In rendering his decision, the ALJ reviewed medical records from Mountain View Regional Medical Center; Highlands Neurosurgery, P.C.; Park Avenue Physical Therapy; Bristol Neurological Associates; Wellmont Bristol Regional Hospital; Renaissance Surgery Center; Solutions Counseling, LLC; Anne B. Jacobe, LCSW; Appalachian Regional Health Care Whitesburg Hospital; Dr. Jim C. Brasfield, M.D.; Ralph Ramsden, Ph.D.; and Dr. J. Travis Burt, M.D. Bippus's attorney also submitted medical evidence from Dr. Brasfield to the Appeals Council.[8]

The medical evidence shows that Bippus presented to the Emergency Department at Mountain View Regional Medical Center on April 18, 2006, with complaints of low back pain with some radiation to the left leg after injuring himself at work while lifting and turning a moving mine cable while in a bent position. (R. at 269-75.) Physical examination showed only moderate tenderness to palpation over the lower lumbar spine. (R. at 270.) X-rays showed no fracture. (R. at 270.) Dr. Rimon Ibrahim, M.D., diagnosed Bippus with acute low back pain and acute lumbar myofascial strain. (R. at 270.) On April 20, 2006, Bippus saw Dr. Jim C. Brasfield, M.D., a neurosurgeon, for a workers' compensation examination. (R. at 321-23.) Bippus reported low back pain with some discomfort radiating down to the left leg. (R. at 321.) He further reported that muscle relaxants and anti-inflammatories prescribed by Dr. Ibrahim did not provide adequate relief. (R. at 322.) Dr. Brasfield advised Bippus to remain off of work at least until his return appointment on April 25, and he ordered a lumbar MRI. (R. at 322-23.) On April 25, 2006, Bippus complained of continued discomfort, worsened with standing, and he further reported that he was beginning to have right leg pain, as well. (R. at 318-20.) Dr. Brasfield noted the lumbar MRI findings showing that Bippus had a disc protrusion in the right central and subarticular region at L5-S1, which touched the right S1 nerve root and may minimally displace it. (R. at 318, 328-29.) Dr. Brasfield continued to diagnose a symptomatic work-related injury causally related to a right L5 disc herniation. (R. at 318.) Over the next two months, Dr. Brasfield attempted to treat Bippus's herniated disc conservatively with medications and an epidural steroid injection. (R. at 319, 336-37.) However, on May 30, 2006, he recommended surgical removal of the right L5 disc herniation. (R. at 314.) After obtaining a second opinion from Dr. Travis J. Burt, M.D., another neurosurgeon, who agreed with Dr. Brasfield that surgical intervention was reasonable, Bippus elected to proceed with surgery. (R. at 281, 310-11.) On June 19, 2006, Dr. Brasfield performed a right L5-S1 hemilaminectomy with decompression of the right S1 nerve root without obvious complications. (R. at 334-35.)

By August 1, 2006, Bippus reported that his right leg pain was "much improved." (R. at 303-05.) Dr. Brasfield diagnosed him with post-lumbar laminectomy syndrome, causally related to his work injury, and he began Bippus in a progressive work-hardening program for the lumbar spine. (R. at 303.) Bippus began physical therapy on August 2, 2006, at Park Avenue Physical Therapy. (R. at 288-91.) He attended 12 physical therapy sessions between August 2 and August 18, 2006. (R. at 284-91.) However, on August 18, 2006, Mary Knettle, a licensed physical therapist, reported that Bippus felt that he had reinjured his back. (R. at 284.)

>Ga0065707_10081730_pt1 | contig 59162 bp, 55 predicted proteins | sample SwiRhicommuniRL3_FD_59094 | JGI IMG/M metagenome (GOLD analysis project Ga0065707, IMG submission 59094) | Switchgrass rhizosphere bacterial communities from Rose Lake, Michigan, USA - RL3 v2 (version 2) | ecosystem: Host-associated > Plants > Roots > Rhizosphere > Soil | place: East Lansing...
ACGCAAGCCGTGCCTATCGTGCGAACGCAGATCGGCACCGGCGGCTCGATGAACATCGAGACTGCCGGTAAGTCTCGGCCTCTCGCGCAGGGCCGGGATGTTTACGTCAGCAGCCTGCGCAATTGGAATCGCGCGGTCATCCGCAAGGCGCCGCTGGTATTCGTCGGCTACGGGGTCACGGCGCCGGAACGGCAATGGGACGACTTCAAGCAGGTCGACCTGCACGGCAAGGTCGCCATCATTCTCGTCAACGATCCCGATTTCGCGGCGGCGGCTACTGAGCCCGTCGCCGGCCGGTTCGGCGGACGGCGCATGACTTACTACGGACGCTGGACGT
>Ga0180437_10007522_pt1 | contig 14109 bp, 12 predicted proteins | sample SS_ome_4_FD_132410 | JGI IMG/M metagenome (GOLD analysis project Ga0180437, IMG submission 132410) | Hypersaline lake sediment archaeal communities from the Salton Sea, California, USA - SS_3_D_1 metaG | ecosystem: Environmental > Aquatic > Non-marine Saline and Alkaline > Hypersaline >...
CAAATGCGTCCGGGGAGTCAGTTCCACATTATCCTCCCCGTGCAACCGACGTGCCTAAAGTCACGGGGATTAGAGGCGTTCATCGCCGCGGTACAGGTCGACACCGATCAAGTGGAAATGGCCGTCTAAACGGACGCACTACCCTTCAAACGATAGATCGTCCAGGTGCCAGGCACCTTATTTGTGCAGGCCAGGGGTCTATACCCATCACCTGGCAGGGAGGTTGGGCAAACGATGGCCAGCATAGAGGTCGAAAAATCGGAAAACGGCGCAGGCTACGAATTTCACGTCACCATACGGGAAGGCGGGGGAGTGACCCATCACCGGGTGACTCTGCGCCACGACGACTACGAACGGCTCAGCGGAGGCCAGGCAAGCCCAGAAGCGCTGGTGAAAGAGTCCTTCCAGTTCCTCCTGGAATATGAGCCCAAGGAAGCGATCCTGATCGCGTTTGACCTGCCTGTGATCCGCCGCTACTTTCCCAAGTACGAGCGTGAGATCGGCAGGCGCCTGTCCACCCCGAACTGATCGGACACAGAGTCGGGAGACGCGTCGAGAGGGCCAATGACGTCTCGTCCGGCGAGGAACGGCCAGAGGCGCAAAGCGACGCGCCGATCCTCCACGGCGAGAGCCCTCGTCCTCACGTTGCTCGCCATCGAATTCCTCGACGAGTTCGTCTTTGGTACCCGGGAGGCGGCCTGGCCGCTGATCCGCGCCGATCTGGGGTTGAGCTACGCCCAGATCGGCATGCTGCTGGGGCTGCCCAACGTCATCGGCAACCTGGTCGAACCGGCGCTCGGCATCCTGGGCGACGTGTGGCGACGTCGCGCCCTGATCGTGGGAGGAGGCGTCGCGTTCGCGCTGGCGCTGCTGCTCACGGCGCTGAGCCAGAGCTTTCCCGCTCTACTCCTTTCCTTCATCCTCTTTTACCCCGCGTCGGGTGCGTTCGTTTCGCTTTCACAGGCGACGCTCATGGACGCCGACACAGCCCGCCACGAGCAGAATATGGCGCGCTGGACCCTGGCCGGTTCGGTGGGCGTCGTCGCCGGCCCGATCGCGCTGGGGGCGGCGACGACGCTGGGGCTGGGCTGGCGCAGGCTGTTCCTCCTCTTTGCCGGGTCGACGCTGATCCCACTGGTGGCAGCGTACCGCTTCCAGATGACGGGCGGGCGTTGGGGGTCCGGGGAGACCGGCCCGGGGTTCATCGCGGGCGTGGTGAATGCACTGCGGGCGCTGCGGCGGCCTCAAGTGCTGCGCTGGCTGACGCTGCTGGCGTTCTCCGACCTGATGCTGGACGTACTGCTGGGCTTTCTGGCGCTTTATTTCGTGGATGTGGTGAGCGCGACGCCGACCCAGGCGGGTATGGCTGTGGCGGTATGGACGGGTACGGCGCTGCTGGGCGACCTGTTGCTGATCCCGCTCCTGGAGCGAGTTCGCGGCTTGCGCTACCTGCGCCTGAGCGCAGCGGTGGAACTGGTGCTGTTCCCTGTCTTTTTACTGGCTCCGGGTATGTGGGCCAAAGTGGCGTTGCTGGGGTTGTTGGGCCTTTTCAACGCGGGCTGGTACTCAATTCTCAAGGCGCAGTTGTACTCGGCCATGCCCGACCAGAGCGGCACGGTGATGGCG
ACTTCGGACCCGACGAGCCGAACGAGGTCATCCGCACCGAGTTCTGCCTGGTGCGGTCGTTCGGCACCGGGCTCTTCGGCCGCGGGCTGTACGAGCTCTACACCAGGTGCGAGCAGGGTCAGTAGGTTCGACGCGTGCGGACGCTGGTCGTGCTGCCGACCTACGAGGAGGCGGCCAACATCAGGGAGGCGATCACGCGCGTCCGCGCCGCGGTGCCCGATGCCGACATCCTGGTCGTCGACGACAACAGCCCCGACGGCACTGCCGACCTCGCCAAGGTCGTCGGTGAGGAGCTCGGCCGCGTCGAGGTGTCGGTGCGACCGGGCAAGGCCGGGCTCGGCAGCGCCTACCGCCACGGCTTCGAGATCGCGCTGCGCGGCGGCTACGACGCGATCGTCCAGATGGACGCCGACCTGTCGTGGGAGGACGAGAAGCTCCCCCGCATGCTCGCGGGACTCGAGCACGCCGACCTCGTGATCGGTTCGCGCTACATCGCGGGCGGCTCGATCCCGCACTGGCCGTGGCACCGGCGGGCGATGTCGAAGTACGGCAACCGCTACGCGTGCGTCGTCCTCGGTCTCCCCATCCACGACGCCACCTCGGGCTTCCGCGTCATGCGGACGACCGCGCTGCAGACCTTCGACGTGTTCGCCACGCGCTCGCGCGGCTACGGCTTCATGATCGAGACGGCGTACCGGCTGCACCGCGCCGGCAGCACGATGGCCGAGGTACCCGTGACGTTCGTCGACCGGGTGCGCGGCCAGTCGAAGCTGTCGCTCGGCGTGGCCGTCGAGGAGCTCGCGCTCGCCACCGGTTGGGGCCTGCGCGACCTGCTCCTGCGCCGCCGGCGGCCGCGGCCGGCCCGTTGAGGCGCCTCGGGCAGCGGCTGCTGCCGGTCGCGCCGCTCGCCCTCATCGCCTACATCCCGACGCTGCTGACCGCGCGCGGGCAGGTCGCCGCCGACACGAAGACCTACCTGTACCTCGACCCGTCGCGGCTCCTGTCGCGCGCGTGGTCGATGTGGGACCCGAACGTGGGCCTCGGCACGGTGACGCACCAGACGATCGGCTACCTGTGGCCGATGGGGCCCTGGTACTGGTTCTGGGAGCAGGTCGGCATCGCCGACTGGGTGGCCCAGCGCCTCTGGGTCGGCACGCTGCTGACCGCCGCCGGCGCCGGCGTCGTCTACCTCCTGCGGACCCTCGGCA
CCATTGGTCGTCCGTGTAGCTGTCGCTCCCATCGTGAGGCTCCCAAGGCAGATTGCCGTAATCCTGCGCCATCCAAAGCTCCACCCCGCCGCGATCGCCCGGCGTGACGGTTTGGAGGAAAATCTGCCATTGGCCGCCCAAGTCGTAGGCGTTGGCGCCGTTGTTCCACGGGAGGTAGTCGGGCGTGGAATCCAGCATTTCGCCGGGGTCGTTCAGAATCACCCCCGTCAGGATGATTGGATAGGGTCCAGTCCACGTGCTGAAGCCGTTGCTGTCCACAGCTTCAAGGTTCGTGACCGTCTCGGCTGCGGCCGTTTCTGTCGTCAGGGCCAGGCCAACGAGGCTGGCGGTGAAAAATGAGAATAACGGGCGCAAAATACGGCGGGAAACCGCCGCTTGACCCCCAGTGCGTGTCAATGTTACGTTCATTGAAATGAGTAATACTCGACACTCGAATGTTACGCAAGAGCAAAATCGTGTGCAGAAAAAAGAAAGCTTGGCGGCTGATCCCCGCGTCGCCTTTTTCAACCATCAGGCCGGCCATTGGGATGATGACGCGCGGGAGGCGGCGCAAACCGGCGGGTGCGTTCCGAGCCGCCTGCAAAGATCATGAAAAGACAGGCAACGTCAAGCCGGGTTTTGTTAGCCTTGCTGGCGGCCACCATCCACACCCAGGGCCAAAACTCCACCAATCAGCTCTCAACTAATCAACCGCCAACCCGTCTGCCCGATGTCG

Bippus saw Dr. Brasfield on August 14, 2006, complaining of increased back and leg pain, which Bippus attributed to a possible reinjury in physical therapy. (R. at 302.) Straight leg raise testing showed some discomfort in the right buttock and posterior thigh, but there was no evidence of foot drop. (R. at 302.) Dr. Brasfield was concerned about the recurrence of leg pain, which had previously resolved. (R. at 302.) Despite this concern, he continued Bippus in range of motion physical therapy until his return visit in one week. (R. at 302.) He again diagnosed Bippus with post-lumbar laminectomy syndrome, causally related to work injury. (R. at 302.) When Bippus returned to Dr. Brasfield on August 21, 2006, he reported the decreased strenuousness of physical therapy had resulted in some relief to his back and leg discomfort. (R. at 298.) However, Bippus continued to note that it was still bothersome and seemed to be worse over the previous couple of weeks. (R. at 298.) Dr. Brasfield scheduled a lumbar MRI, and he advised Bippus to continue with range of motion lumbar therapy. (R. at 298.) A lumbar MRI, dated August 25, 2006, showed a small residual or recurrent disc herniation at the right L5 disc level with some abutment of the right S1 nerve root. (R. at 326-27.) On August 28, 2006, Bippus noted continued back and leg pain, but he reported the leg pain was not as severe as preoperatively. (R. at 296-97.) Dr. Brasfield continued Bippus in physical therapy and advised him to remain off of work until September 18, 2006. (R. at 296.) On September 18, 2006, Bippus's right leg pain was deemed prohibitive. (R. at 448.) There was no evidence of foot drop, and Dr. Brasfield recommended a lumbar epidural steroid injection. (R. at 448.) He further advised Bippus to discontinue physical therapy. (R. at 448.) Dr. ...